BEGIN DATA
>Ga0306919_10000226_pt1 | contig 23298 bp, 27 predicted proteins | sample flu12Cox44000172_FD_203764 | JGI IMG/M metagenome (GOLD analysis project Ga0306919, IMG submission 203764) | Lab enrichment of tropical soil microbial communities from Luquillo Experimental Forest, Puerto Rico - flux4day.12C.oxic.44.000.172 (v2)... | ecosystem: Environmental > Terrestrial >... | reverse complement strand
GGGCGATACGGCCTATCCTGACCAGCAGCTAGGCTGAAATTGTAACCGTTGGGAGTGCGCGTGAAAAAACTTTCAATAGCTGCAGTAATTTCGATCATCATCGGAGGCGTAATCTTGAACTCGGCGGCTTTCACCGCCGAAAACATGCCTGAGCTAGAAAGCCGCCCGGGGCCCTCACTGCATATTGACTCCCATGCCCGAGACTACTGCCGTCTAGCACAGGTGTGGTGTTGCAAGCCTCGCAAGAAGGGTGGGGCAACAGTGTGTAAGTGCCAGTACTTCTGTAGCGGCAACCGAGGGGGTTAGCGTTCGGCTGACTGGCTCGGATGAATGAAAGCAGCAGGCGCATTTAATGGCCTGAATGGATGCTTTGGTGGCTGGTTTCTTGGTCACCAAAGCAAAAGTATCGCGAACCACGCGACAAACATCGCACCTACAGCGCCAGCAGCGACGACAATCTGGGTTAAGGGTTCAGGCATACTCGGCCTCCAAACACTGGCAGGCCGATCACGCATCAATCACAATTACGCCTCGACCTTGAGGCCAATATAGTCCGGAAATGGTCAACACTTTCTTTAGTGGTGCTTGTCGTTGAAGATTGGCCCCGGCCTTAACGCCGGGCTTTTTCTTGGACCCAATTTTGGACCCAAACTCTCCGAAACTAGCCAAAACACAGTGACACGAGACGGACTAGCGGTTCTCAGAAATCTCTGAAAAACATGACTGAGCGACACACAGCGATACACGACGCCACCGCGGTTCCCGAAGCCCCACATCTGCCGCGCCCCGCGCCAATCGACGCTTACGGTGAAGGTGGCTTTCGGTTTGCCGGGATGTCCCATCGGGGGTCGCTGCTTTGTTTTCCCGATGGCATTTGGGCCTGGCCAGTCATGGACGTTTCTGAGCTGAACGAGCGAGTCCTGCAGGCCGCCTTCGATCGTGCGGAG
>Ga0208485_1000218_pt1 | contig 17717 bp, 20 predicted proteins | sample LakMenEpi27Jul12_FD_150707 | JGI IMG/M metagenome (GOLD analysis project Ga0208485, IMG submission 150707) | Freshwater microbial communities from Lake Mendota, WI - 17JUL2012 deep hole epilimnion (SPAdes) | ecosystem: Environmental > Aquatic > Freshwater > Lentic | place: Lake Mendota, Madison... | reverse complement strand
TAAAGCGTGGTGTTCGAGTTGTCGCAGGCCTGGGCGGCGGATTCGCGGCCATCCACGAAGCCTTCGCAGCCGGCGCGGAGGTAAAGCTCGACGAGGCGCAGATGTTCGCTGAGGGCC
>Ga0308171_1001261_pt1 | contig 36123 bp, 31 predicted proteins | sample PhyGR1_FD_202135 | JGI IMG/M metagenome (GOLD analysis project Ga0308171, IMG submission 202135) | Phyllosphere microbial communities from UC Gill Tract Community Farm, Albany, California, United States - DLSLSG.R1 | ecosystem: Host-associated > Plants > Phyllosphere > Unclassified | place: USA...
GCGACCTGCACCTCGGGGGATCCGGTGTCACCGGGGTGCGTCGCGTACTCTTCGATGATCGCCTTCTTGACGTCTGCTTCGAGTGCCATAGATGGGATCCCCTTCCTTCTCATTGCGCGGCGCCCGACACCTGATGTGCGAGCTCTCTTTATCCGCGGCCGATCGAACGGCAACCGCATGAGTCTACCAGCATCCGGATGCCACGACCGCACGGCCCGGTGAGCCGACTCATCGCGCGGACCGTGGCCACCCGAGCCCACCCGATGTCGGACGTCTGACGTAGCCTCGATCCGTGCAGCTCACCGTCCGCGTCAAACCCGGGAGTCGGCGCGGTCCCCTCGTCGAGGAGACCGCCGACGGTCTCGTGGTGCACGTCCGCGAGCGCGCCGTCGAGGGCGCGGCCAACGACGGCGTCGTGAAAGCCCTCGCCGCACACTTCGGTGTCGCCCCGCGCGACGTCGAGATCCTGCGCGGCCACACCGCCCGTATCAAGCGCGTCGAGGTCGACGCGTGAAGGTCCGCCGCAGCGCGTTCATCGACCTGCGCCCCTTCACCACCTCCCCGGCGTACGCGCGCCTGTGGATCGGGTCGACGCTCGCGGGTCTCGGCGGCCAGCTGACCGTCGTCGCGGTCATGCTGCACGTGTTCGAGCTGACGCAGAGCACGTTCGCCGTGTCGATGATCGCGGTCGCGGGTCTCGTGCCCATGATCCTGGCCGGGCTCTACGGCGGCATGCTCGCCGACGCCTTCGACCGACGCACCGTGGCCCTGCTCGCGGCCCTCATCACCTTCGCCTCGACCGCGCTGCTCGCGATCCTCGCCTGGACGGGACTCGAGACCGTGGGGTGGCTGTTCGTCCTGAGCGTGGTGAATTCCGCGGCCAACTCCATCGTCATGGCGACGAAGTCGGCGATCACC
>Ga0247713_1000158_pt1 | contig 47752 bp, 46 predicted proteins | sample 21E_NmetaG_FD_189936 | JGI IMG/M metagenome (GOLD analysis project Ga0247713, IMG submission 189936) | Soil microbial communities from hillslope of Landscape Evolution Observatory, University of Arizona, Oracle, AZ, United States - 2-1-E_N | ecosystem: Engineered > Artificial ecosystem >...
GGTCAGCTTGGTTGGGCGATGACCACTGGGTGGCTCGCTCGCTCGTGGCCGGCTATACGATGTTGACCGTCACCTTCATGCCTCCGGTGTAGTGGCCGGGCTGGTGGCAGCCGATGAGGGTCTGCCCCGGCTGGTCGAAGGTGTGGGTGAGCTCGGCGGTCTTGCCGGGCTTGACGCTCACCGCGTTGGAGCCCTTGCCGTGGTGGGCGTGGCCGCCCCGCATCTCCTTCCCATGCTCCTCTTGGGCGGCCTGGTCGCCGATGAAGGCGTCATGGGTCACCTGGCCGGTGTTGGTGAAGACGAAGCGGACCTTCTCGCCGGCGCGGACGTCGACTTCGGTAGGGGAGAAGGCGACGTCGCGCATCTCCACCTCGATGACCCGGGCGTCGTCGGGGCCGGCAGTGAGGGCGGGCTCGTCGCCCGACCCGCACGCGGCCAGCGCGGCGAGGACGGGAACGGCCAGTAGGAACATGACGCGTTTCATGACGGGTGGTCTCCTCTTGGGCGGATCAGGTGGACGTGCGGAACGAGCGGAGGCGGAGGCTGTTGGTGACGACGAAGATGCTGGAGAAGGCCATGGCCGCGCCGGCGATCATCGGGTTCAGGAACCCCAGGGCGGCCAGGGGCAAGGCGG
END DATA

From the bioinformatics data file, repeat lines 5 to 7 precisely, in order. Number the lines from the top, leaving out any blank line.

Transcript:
>Ga0308171_1001261_pt1 | contig 36123 bp, 31 predicted proteins | sample PhyGR1_FD_202135 | JGI IMG/M metagenome (GOLD analysis project Ga0308171, IMG submission 202135) | Phyllosphere microbial communities from UC Gill Tract Community Farm, Albany, California, United States - DLSLSG.R1 | ecosystem: Host-associated > Plants > Phyllosphere > Unclassified | place: USA...
GCGACCTGCACCTCGGGGGATCCGGTGTCACCGGGGTGCGTCGCGTACTCTTCGATGATCGCCTTCTTGACGTCTGCTTCGAGTGCCATAGATGGGATCCCCTTCCTTCTCATTGCGCGGCGCCCGACACCTGATGTGCGAGCTCTCTTTATCCGCGGCCGATCGAACGGCAACCGCATGAGTCTACCAGCATCCGGATGCCACGACCGCACGGCCCGGTGAGCCGACTCATCGCGCGGACCGTGGCCACCCGAGCCCACCCGATGTCGGACGTCTGACGTAGCCTCGATCCGTGCAGCTCACCGTCCGCGTCAAACCCGGGAGTCGGCGCGGTCCCCTCGTCGAGGAGACCGCCGACGGTCTCGTGGTGCACGTCCGCGAGCGCGCCGTCGAGGGCGCGGCCAACGACGGCGTCGTGAAAGCCCTCGCCGCACACTTCGGTGTCGCCCCGCGCGACGTCGAGATCCTGCGCGGCCACACCGCCCGTATCAAGCGCGTCGAGGTCGACGCGTGAAGGTCCGCCGCAGCGCGTTCATCGACCTGCGCCCCTTCACCACCTCCCCGGCGTACGCGCGCCTGTGGATCGGGTCGACGCTCGCGGGTCTCGGCGGCCAGCTGACCGTCGTCGCGGTCATGCTGCACGTGTTCGAGCTGACGCAGAGCACGTTCGCCGTGTCGATGATCGCGGTCGCGGGTCTCGTGCCCATGATCCTGGCCGGGCTCTACGGCGGCATGCTCGCCGACGCCTTCGACCGACGCACCGTGGCCCTGCTCGCGGCCCTCATCACCTTCGCCTCGACCGCGCTGCTCGCGATCCTCGCCTGGACGGGACTCGAGACCGTGGGGTGGCTGTTCGTCCTGAGCGTGGTGAATTCCGCGGCCAACTCCATCGTCATGGCGACGAAGTCGGCGATCACC
>Ga0247713_1000158_pt1 | contig 47752 bp, 46 predicted proteins | sample 21E_NmetaG_FD_189936 | JGI IMG/M metagenome (GOLD analysis project Ga0247713, IMG submission 189936) | Soil microbial communities from hillslope of Landscape Evolution Observatory, University of Arizona, Oracle, AZ, United States - 2-1-E_N | ecosystem: Engineered > Artificial ecosystem >...